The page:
I haven’t had a great deal of experience with rain; heavy, unrelenting rain that is. I found myself in some torrential downpours during my time in Central America, but in those cases I was usually near or on the beach, wearing a swimsuit. That rain was not a problem.

Things are different in Korea. I find myself at the tail end of the monsoon season with an extra piece of rain gear, one that I am not accustomed to carrying. Yup, an umbrella. Now, most of you probably don’t know this, but until recently I had a strict “no umbrella” policy (all be it a not very public “no umbrella” policy). Living in Korea has forced me to rethink my umbrella hating ways.

I seem to remember using these rain protection devices as a boy growing up in Poland, but that was many years ago. My life in Colorado had taught me that being rained on was not so bad, and if you really couldn’t handle it, put on a rain jacket. The umbrella was never part of the equation. Which brings me to present day.

I attempted for a while to bring my Colorado non-umbrella ways to Korea. Things started out fine, sure I’d get misted on now and then, but it wasn’t anything this Colorado boy couldn’t handle. Danielle had acquired a rather inexpensive umbrella at a convenience store in preparation for the rainy season. I did not. Soon, it became apparent that a raincoat was not the ideal rain protection for the hot muggy summer rains of Korea. Sans raincoat, I found myself migrating under the cover of Danielle’s umbrella.

The evolution continued, and more often than not I found myself sharing an umbrella meant for one, with Danielle. The inconvenience which accompanied, only reaffirmed my hatred for the round, wiry torture devices. Half the time one of us was getting rained on, and I simply hadn’t acquired any sort of umbrella skills. I just didn’t know what I was doing.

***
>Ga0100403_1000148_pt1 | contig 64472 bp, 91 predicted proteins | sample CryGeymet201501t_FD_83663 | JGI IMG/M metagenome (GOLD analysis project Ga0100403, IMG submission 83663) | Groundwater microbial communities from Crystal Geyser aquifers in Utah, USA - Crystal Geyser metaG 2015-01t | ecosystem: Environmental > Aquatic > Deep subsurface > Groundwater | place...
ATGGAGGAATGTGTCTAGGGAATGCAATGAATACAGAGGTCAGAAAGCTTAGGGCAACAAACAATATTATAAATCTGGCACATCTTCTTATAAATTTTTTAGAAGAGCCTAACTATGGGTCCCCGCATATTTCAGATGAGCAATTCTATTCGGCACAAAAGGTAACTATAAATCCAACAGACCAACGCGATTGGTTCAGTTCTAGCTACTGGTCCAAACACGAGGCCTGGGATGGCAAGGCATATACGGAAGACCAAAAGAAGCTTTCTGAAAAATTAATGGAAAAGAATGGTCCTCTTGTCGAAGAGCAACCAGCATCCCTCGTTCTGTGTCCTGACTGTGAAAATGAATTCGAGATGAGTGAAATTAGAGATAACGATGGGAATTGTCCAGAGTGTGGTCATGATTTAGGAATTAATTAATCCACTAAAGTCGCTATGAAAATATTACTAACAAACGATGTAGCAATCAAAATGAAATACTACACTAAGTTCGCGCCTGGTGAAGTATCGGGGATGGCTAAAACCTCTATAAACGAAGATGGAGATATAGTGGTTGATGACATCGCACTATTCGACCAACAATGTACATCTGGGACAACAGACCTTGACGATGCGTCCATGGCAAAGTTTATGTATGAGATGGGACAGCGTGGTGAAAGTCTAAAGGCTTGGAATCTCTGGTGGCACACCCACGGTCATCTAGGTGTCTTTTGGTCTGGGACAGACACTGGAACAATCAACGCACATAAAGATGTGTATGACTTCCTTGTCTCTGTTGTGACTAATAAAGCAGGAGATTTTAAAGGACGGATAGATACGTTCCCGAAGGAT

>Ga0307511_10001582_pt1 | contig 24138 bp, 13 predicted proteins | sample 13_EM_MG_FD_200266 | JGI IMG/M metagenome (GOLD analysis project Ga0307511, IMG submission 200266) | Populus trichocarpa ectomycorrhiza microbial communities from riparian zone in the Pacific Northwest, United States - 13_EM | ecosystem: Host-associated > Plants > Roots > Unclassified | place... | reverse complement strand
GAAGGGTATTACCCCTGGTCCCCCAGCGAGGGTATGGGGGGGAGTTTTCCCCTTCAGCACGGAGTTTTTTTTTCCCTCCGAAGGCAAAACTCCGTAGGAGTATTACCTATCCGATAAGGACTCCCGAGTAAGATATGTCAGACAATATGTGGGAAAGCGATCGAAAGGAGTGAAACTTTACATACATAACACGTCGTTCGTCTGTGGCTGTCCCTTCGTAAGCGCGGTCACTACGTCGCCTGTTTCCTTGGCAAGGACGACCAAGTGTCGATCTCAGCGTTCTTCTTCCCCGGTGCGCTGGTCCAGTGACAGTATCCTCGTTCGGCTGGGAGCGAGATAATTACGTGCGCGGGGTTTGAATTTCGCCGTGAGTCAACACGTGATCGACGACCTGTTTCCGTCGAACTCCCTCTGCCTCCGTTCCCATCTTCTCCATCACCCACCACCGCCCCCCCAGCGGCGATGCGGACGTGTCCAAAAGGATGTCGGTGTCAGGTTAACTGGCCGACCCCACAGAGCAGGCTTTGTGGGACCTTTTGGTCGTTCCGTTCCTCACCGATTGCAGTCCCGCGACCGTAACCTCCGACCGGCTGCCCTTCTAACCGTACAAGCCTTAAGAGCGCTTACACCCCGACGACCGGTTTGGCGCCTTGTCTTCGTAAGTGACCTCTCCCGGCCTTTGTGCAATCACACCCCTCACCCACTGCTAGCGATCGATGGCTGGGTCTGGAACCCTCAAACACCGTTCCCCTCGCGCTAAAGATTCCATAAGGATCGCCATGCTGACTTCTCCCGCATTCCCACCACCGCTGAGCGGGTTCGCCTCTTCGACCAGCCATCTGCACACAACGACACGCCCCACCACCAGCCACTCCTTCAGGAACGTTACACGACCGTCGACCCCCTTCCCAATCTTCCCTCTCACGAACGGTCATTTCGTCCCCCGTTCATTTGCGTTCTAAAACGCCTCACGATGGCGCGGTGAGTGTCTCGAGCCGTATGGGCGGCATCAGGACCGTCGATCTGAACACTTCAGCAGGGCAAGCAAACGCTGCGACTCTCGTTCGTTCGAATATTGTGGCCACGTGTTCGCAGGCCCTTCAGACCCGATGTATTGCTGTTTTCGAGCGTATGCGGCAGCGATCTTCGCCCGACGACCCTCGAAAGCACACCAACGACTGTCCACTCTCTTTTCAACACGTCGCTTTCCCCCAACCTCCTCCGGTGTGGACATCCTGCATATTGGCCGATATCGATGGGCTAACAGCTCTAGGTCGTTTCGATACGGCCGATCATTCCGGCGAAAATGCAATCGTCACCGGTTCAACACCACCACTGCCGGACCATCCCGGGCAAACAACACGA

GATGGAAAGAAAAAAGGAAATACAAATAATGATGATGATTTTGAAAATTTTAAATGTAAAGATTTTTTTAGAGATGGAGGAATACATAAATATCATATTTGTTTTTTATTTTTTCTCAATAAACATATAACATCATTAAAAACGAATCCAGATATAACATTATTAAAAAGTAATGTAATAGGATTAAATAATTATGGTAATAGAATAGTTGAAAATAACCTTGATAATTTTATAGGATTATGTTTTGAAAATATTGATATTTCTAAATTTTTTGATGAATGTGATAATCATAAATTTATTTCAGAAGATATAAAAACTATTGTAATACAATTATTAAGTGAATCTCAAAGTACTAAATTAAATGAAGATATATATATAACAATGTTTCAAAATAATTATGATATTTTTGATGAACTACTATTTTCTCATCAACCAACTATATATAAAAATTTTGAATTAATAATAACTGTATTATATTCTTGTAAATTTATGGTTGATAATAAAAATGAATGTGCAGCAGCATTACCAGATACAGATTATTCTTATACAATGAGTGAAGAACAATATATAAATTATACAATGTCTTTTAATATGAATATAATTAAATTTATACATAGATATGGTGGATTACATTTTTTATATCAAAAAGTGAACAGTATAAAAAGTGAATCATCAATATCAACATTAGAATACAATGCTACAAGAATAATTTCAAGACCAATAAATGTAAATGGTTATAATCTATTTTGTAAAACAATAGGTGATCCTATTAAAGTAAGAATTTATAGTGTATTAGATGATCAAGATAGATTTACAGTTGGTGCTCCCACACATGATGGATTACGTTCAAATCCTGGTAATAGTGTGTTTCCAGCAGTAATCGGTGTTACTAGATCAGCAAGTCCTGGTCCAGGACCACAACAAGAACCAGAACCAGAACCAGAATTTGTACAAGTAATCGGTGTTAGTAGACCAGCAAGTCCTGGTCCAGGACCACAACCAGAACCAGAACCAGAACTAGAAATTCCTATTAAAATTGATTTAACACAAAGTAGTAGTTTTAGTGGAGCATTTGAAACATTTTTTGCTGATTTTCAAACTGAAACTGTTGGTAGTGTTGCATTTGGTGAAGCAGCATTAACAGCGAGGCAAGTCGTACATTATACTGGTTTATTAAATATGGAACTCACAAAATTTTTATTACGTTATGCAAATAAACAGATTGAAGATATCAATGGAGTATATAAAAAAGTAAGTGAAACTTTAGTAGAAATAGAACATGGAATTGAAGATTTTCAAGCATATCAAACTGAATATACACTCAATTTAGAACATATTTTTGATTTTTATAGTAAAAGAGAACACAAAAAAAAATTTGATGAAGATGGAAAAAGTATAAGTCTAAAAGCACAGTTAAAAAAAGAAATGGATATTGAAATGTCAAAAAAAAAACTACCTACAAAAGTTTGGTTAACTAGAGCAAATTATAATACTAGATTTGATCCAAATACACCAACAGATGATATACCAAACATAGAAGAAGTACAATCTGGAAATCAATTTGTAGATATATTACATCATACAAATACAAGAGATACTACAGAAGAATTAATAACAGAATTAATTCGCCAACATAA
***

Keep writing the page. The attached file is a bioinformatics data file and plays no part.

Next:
Maybe I saw the writing on the wall, but as time went by I sensed myself warming up to the idea of wielding an umbrella, if only as a necessary evil, a bi-product of my too-hot-for-Korea raincoat.

I remember the day like it was yesterday. Danielle and I had gone away for the weekend to celebrate her birthday and enjoy some hiking in Soraksan National Park. As luck would have it we were greeted there by some of the heaviest rain we had seen to that point in Korea. After a day of rain-soaked hiking, a Korean style buffet, and some Paris Baguette cake, we turned in for the night. The next morning, we awoke to some rather pleasant weather. By the time we made it outside though, things had significantly deteriorated.

It was now pouring and becoming abundantly clear that in order for both of us to navigate the city streets in this rain and remain moderately dry, it would have to be with two umbrellas. I seem to remember an ultimatum given to me by Danielle that day. Something along the lines of “If you don’t get yourself an umbrella, then you can walk by yourself in the rain.” Apparently, she too was tired of sharing one umbrella. A quick trip to a convenience store and there you have it. On a Sunday like any other, I became a first time owner of an umbrella. Danielle’s pleas and “suggestions” had fallen on deaf ears long enough.

Eager (I think) to take my new umbrella for a test drive, I stepped outside in the storm, opened my umbrella, and almost instantly had it turned inside out by a strong gust of wind. Did I really expect any other fate for my new accessory? This unfortunate event had seriously undermined my umbrella’s structural integrity, rendering it susceptible to more such occurrences in the future. Great! And so began the umbrella period of my life, now entering its second month of existence.